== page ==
The old adage; "All's well that ends well", might have applied rather nicely to last weeks session, but that certainly wasn't the case this week.
Last week, I got off to a disappointing start, but things picked up towards the evening and ended on a high note. This week, the reverse was true. I got off to a cracking start, with an early capture of a 16lb 12oz Mirror and caught steadily throughout the day and night. However, there was a sting in the tail, which left me gutted and regretful at the end of the session. All will become clear. Anyway, I was pleased to be first through the gate on Monday morning, to find the place devoid of overnight anglers. I didn't take long to opt for Peg 3, as I could see plenty of carp moving to and fro, through the channel between the Pegs 3 and 7. A suitable hijack point (at the mouth of the channel on my side) was duly elected and served with a bottom bait in among a light scattering of 15 mm boilies. It didn't take long (well, a couple of hours, actually) before the aforementioned Mirror slipped-up and my account had been opened in fine style.
It seems that the disturbance spooked any nearby carp, such that no more takes occurred until 2.30 pm. Throughout the morning, I had been moving my middle rod progressively to the right, away from the channel entrance, in case the residents had become wary of that spot. By the time a take occurred, the terminal tackle was directly in line with the Hide, just in front of the three closed off bays. To my horror, the hooked carp kited left, with such velocity that it was around a mini island tree, before I could attempt to steer it away. Inevitably, the culprit was lost! When a similar take happened an hour later, I was ready for it this time and landed an 11 lb 8 oz Common without any further drama. Only 15 minutes later, an identical take occurred and all seemed to be going to plan, when my opponent burrowed deep and found a submerged object that enabled it to shed the hook.
Around 5.00 pm, it was as if someone had suddenly flicked a switch and the carp became turned on for a feed. Steady action continued unabated until nearly 5.00 am on the following day. Even the LHS margin rod, which had been quiet all day, burst into life and produced steady action. In contrast, my RHS rod, placed near the corner snag, remained lifeless throughout the day (apart from one small Common), and for the night was moved to what turned out to be a more productive point, namely 20 yards to the left.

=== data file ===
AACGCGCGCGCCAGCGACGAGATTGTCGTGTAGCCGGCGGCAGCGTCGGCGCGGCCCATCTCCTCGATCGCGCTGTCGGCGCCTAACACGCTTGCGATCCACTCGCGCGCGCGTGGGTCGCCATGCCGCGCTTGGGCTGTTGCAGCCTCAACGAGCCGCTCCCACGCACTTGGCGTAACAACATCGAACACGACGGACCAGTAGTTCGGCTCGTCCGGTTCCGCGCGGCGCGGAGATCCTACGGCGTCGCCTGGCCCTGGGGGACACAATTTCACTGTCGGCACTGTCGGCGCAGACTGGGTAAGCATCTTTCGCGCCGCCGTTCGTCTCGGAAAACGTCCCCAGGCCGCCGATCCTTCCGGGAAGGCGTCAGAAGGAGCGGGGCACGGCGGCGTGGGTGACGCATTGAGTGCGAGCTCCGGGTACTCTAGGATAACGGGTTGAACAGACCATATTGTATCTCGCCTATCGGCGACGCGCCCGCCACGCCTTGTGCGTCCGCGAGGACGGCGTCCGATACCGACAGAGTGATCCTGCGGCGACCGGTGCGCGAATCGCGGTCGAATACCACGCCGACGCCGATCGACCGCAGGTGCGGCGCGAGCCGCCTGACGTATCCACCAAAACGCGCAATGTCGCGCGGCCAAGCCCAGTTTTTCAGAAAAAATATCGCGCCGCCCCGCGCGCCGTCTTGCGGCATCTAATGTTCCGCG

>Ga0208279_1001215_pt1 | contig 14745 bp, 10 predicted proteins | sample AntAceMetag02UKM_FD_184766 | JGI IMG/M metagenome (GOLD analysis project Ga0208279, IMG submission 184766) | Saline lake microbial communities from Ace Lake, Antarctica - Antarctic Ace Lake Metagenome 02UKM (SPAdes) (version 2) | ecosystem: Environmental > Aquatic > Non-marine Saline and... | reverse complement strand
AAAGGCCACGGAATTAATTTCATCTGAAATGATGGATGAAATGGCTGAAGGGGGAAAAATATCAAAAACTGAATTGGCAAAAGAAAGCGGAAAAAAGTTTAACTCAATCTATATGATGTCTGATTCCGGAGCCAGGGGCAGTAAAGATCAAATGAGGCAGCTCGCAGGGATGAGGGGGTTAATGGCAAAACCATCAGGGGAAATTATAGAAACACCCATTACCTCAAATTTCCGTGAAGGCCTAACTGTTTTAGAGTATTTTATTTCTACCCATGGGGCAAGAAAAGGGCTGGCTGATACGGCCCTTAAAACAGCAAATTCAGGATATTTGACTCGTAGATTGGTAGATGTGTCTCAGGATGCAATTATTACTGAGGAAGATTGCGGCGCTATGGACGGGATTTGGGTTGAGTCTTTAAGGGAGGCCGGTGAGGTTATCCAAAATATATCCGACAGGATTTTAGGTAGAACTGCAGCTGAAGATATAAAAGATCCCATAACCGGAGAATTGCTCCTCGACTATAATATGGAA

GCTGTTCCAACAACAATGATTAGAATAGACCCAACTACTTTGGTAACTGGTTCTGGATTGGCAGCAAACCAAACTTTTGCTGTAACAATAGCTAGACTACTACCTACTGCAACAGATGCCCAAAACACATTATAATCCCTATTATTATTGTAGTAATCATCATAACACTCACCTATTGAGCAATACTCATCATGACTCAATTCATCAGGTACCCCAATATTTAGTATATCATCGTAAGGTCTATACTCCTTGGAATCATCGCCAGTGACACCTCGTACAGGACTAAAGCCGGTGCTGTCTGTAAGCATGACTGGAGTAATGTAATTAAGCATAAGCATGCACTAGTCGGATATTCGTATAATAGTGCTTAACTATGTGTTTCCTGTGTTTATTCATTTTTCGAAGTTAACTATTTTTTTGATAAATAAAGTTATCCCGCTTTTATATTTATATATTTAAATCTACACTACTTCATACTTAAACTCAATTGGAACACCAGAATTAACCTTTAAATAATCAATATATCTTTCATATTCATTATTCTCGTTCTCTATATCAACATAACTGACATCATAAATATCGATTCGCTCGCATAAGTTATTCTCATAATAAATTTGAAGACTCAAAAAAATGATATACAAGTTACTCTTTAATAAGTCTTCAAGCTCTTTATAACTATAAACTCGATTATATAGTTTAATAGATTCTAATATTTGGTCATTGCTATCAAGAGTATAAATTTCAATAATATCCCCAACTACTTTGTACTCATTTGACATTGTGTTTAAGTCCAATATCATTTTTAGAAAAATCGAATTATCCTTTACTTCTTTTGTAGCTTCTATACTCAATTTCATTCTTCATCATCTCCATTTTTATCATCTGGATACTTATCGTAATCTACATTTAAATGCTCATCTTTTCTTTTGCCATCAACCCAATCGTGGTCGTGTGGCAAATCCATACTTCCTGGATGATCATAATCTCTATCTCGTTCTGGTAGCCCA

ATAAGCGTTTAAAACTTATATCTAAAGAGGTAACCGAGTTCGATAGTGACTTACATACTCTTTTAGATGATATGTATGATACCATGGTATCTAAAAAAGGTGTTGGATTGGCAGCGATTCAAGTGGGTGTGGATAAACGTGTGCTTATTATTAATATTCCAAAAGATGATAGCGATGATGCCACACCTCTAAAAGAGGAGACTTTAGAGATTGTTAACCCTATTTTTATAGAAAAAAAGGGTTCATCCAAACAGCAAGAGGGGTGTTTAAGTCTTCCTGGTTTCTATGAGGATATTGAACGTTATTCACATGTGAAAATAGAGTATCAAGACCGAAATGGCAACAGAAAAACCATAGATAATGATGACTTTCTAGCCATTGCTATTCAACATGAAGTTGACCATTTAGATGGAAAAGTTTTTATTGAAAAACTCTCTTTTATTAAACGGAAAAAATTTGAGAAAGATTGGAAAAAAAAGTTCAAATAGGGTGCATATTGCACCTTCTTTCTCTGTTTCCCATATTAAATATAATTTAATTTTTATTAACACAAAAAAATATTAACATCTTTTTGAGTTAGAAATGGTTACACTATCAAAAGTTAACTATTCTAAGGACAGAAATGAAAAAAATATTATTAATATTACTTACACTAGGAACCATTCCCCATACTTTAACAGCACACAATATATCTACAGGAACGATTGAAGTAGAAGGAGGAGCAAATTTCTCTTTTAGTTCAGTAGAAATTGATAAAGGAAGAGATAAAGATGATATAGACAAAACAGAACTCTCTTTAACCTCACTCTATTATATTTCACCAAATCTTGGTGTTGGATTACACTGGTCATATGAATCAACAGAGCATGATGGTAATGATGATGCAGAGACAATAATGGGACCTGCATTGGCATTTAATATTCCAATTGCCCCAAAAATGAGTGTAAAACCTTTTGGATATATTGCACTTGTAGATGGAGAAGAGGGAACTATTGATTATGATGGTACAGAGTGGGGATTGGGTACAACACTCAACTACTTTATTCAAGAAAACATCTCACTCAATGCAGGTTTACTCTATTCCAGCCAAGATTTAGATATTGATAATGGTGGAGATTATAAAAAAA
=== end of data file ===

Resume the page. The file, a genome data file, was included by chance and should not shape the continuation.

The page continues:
The Catch Log reads thus:
09.40 am - 16 lb 12 oz Mirror (mouth of channel)
[2.30 pm - Lost carp around mini island]
3.30 pm - 11 lb 8 oz Common (opposite Hide @ 30 yds)
[3.55 pm - Lost carp - underwater object/hook pull]
5.15 pm - 7 lb 14 oz mirror (opposite Hide @ 30 yds)
5.25 - 8 lb 8 oz Common (RHS Corner Snag)
6.10 pm - 11 lb 4 oz Common (LHS Margin)
[7.55 pm - Abortive take - hook tangled/upside-down]
8.00 pm - 11 lb 6 oz Common (opposite Hide @ 30 yds)
8.10 pm - 13 lb 12 oz Common (LHS Margin)
9.00 pm - 11 lb 12 oz Mirror (LHS 20 yds)
9.45 pm - 11 lb 8 oz Common (ditto)
[10.20 - Hook pull from LHS Margin]
11.05 pm - 9 lb 10 oz Common (LHS Margin)
11.20 pm - 11 lb 0 oz Mirror (LHS 20 yds)
00.50 am - 12 lb 8 oz Common (opposite Hide @ 30 yds)
1.20 am - 14 lb 14 oz Mirror (ditto)
2.30 - 12 lb 4 oz Mirror (LHS Margin).
[04.50 - Lost carp at net]
As you can see, by 2.30 am I had caught 14 and lost 4, and was feeling quite satisfied with my efforts. However, as we all know; "Pride comes before a fall". At 4.50 am my LHS margin rods signaled a slow, but steady take that had me scurrying from the comfort of my bed-chair, straight into full-on battle with an immensely strong and angry carp, that took an absolute age to bring anywhere near me. Every time I heaved it to within two rod lengths distance, it set off on yet another powerful run. Eventually, after a series of such runs, I got it up to the surface and within netting distance. Clearly, it was a very long carp that glowed white in the light of my head torch. Such was its length, in fact, that it exceeded the diminutive 36 inch span of my spare landing net by at least 6 inches. Somehow, it held itself in a position parallel to the bank, such that I struggled to turn its head in towards the waiting net. Twice I got its head and half a body over the net chord, only for it to flip out again with a defiant gesture. Unfortunately, "Third time lucky" didn't deliver the goods, this time round. On the third attempt, the hook pulled and my adversary sank deep into the water and was gone in a moment! No words can describe the sense of loss and frustration that accompanies such a catastrophe. I just shook my head in disbelief. So near, and yet so far! Oh well! The law of averages must be stacking up in my favour. Sometime soon, a "mahoosive" carp will be mine!